An executive at a top London advertising agency sent a sexist email to his entire office ranking female colleagues by attractiveness on International Women's Day.
Paul Martin, a departing executive at the UK's The &Partnership, sent the message on his last day, March 8, which included a list of "Top Five" and "Bottom Five" female colleagues.
One crude comment said he would only find one attractive "after seven pints and a bag of pork scratchings".
Another about a different woman he worked with read: "If you were the last girl on earth, I would use you as bait to trap a wild animal I would be happier f******."
The &Partnership works with top brands including Cadbury, Toyota and British Gas.
Other comments in the email, which has gone viral causing mass outrage, included:
"After watching this video, I am forever flaccid."
When ranking his colleagues according to their looks, he added: "Please bear in mind that this is based solely on looks and has nothing to do with personality; if it were, there might be some right munters in there and that would defeat the whole point of trying to sexistly objectify people (on International Women's Day, of all days.)"
He signed off the email by saying: "If anyone in my Top Five(s) fancy leaving their partners and risking it all for a 'bit of mental', then my contact details are below."
Martin, whose Twitter bio describes him as a "lifelong ginger sufferer", claims the email was intended as a joke and a "stupid, ironic attempt" at mocking macho culture in the industry.
The apology, which is now pinned to the top of his profile, claims he was trying to make fun of the "Top five" emails widely regarded as a tradition at advertising agencies.
But after the email was leaked on social media, Twitter users were furious, and some branded him a "disgusting pig" and a "joke".
One woman wrote: "Good luck in the new role, Paul Martin you disgusting pig. Anyone know where his new role is (was)?"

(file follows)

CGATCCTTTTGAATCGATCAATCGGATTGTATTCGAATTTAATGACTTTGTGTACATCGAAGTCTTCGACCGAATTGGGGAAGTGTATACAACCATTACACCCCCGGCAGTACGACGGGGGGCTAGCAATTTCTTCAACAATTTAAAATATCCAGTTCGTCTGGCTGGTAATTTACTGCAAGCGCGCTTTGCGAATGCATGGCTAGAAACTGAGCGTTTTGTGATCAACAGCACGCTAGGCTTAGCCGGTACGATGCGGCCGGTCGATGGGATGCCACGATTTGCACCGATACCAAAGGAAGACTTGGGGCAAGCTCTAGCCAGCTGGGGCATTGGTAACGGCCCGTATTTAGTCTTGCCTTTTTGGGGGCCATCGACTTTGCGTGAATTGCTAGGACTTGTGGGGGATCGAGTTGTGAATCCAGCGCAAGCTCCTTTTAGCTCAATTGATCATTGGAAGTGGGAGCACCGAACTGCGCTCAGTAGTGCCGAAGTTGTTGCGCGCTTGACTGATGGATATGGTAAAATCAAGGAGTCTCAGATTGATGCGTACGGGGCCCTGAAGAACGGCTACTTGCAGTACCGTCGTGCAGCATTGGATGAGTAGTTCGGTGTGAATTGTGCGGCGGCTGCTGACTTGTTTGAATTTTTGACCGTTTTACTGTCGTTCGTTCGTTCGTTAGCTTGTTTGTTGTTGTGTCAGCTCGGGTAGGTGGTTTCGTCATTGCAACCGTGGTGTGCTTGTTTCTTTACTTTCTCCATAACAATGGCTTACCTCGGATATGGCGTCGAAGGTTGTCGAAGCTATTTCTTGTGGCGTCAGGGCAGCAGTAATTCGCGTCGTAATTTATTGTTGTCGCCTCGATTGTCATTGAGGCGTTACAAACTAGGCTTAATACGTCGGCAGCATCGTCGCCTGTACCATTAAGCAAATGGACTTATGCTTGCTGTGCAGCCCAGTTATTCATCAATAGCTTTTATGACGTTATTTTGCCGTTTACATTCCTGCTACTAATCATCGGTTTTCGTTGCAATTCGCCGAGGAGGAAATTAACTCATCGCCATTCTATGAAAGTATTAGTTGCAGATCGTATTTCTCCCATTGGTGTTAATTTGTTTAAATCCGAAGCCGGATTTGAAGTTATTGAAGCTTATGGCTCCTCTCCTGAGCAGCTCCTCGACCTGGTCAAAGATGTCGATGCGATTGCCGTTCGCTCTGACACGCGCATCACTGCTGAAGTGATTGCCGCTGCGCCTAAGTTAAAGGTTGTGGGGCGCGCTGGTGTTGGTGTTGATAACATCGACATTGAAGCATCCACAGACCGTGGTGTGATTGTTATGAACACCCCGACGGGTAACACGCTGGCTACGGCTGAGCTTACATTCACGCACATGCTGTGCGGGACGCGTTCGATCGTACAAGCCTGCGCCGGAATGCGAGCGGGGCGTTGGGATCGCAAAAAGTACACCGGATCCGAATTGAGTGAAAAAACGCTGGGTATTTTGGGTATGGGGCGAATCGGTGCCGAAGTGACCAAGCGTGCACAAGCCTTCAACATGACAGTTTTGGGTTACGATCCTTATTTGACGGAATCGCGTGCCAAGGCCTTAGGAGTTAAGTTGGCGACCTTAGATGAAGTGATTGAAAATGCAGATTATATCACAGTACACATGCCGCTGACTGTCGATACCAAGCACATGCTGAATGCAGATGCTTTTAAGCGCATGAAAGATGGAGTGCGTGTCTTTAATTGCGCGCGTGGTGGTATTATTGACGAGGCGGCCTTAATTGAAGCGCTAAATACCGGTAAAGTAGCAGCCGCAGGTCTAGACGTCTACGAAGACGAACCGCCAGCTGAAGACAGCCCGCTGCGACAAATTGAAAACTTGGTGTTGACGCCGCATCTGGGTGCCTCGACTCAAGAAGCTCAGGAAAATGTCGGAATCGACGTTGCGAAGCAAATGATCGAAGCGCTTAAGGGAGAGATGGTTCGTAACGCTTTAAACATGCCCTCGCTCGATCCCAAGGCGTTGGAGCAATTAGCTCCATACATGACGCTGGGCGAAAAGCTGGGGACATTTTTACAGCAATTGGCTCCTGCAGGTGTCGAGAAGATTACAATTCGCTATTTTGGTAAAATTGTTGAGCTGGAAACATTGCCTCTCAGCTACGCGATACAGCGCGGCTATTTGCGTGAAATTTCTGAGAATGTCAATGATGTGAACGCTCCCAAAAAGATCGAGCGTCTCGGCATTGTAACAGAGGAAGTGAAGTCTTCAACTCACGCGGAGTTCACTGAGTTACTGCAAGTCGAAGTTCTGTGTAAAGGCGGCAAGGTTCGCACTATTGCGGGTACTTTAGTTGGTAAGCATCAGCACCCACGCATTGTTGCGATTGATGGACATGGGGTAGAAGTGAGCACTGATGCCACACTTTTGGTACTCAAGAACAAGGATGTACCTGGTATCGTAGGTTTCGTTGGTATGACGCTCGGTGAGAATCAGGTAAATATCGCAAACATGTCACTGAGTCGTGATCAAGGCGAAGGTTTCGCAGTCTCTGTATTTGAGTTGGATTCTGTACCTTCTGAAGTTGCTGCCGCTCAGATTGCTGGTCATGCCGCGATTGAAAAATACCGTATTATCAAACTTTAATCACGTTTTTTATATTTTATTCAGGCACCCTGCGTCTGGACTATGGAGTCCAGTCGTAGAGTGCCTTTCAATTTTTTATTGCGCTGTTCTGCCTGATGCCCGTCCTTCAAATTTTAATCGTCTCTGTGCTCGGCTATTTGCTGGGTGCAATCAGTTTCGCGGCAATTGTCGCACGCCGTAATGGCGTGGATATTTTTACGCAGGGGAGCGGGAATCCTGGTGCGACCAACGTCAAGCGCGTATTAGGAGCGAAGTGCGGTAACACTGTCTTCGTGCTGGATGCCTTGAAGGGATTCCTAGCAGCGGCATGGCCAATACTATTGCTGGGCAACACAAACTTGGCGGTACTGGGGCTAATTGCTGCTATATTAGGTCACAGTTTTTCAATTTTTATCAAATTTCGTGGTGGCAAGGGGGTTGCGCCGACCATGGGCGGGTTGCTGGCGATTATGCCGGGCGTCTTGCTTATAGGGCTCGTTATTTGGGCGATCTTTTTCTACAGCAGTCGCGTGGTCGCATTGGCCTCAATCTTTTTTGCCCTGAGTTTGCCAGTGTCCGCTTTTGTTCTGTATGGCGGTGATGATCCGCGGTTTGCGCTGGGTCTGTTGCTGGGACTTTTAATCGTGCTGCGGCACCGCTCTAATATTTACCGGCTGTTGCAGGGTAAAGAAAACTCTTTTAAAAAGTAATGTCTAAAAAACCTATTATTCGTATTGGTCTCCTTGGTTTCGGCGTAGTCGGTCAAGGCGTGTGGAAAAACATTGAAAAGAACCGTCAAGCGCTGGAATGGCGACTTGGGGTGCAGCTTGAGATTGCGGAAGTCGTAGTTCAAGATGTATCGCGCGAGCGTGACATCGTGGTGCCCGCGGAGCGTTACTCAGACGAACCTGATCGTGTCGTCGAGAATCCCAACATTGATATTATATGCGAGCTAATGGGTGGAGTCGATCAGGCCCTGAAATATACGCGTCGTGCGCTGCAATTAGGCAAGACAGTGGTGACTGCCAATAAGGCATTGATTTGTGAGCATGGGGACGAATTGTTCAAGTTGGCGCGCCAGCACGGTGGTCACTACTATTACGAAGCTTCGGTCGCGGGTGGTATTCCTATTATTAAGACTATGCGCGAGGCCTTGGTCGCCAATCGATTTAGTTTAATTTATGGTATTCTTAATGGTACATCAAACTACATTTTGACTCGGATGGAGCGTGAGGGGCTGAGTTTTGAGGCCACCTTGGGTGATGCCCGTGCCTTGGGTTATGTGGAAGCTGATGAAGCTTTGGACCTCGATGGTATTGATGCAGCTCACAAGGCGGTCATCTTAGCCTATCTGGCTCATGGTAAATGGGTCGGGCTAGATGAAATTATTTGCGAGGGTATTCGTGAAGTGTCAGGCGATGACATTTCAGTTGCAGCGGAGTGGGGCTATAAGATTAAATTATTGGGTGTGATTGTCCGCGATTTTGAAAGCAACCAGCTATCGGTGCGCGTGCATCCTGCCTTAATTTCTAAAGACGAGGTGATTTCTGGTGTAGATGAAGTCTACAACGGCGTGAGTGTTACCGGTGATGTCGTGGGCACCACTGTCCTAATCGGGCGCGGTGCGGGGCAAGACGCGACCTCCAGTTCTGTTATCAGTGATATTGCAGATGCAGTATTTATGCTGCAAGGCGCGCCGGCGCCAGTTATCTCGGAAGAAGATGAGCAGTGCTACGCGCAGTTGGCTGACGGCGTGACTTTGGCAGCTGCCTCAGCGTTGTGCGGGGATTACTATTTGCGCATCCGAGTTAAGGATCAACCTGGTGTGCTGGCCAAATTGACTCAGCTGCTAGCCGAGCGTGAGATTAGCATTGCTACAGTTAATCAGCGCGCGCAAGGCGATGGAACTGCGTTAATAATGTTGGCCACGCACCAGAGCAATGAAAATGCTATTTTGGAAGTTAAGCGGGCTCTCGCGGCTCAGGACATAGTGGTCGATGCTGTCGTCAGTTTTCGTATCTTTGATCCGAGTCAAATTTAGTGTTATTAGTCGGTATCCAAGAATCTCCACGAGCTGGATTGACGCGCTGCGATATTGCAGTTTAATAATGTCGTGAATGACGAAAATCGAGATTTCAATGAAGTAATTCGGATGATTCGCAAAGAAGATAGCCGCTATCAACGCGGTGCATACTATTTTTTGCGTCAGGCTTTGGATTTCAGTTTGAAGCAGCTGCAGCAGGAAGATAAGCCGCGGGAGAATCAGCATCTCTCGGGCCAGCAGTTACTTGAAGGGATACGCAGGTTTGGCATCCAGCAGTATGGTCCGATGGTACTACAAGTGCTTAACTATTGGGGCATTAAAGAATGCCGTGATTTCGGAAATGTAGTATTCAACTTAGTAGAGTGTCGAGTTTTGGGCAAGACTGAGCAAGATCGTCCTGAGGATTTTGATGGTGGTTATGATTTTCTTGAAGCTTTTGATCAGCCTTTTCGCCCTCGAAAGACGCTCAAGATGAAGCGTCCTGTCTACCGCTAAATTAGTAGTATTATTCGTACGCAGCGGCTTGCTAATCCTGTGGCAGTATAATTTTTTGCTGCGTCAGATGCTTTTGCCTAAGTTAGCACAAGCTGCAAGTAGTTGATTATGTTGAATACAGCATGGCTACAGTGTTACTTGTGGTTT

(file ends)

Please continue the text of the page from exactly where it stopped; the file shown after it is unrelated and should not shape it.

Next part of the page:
Martin's apology reads: "On Friday 9th March, as I was due to leave my role at a London advertising agency, I sent an email around the office which had understandably offended and upset many people.
"First of all. I take full and sole responsibility for this and sincerely apologise for all offence this has caused.
"This absolutely wasn't my intention and I am incredibly sorry.
"Sending these 'Top Five' emails has become common practice at many ad agencies, and by sending that email yesterday, I have contributed to the culture of toxic masculinity.
"All the women mentioned in it are friends and people I very genuinely love and after checking with them to make sure they were happy to be mentioned in the email (as part of what I erroneously considered at the time a 'joke') I thought that was enough to validate me pressing 'send'. It wasn't and should never have been.
"The email was meant to be a stupid, ironic attempt to subvert and mock the sexist 'Top Five' emails that have been sent around agencies for many years, but I have totally missed the mark and take full responsibility.
"But saying that this was completely misjudged doesn't even begin to cover it.
"This behaviour is never something to joke about and I'm incredibly sorry for my unforgivable naivety and being further complicit in contributing to an outdated and oppressive culture for women."
A source told AdWeek that Martin only apologised after the company's joint managing director wrote an angry response to his email.
Chief executive of The &Partnership Sarah Golding has assured people "nothing like this will ever happen again".
She told Campaign: "When I received Paul's leaving email I was out of the office attending the Women of Tomorrow awards.
"I replied to him with a standard 'thank you' for your service, without reading his full message.
"Having done so subsequently, I immediately emailed the agency and then called the agency together to discuss this email, and the whole premise of leavers' emails, and have ensured nothing like this will ever happen again at The & Partnership London.
"Never have I condoned or encouraged such emails as appropriate behaviour, nor do I believe they reflect the culture of the agency.
"Most leavers messages are gentle, warm and affectionate of colleagues and time spent here, but Paul's went much further and shines a light on the dangers of a practice that no longer has a place in our agency or industry," Golding said.